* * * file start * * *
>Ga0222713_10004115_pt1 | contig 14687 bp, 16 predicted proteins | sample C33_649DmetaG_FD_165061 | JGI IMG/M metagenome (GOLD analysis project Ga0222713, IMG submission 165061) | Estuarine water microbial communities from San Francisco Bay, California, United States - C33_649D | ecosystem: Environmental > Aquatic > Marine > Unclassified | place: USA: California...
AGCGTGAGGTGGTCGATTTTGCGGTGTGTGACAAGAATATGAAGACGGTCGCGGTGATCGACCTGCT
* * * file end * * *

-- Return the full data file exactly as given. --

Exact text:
>Ga0222713_10004115_pt1 | contig 14687 bp, 16 predicted proteins | sample C33_649DmetaG_FD_165061 | JGI IMG/M metagenome (GOLD analysis project Ga0222713, IMG submission 165061) | Estuarine water microbial communities from San Francisco Bay, California, United States - C33_649D | ecosystem: Environmental > Aquatic > Marine > Unclassified | place: USA: California...
AGCGTGAGGTGGTCGATTTTGCGGTGTGTGACAAGAATATGAAGACGGTCGCGGTGATCGACCTGCT